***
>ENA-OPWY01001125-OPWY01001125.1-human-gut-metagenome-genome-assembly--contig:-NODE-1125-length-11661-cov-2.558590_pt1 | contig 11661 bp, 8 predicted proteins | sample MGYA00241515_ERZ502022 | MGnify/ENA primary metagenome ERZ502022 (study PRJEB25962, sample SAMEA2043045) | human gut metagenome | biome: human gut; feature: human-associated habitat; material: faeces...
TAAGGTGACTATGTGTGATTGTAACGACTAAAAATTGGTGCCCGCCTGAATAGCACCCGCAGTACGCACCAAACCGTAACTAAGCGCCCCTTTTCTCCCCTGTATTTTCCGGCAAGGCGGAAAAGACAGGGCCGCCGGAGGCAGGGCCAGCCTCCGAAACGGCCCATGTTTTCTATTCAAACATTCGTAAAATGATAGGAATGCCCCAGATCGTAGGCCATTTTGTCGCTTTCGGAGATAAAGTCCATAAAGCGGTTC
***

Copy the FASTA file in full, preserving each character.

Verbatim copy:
>ENA-OPWY01001125-OPWY01001125.1-human-gut-metagenome-genome-assembly--contig:-NODE-1125-length-11661-cov-2.558590_pt1 | contig 11661 bp, 8 predicted proteins | sample MGYA00241515_ERZ502022 | MGnify/ENA primary metagenome ERZ502022 (study PRJEB25962, sample SAMEA2043045) | human gut metagenome | biome: human gut; feature: human-associated habitat; material: faeces...
TAAGGTGACTATGTGTGATTGTAACGACTAAAAATTGGTGCCCGCCTGAATAGCACCCGCAGTACGCACCAAACCGTAACTAAGCGCCCCTTTTCTCCCCTGTATTTTCCGGCAAGGCGGAAAAGACAGGGCCGCCGGAGGCAGGGCCAGCCTCCGAAACGGCCCATGTTTTCTATTCAAACATTCGTAAAATGATAGGAATGCCCCAGATCGTAGGCCATTTTGTCGCTTTCGGAGATAAAGTCCATAAAGCGGTTC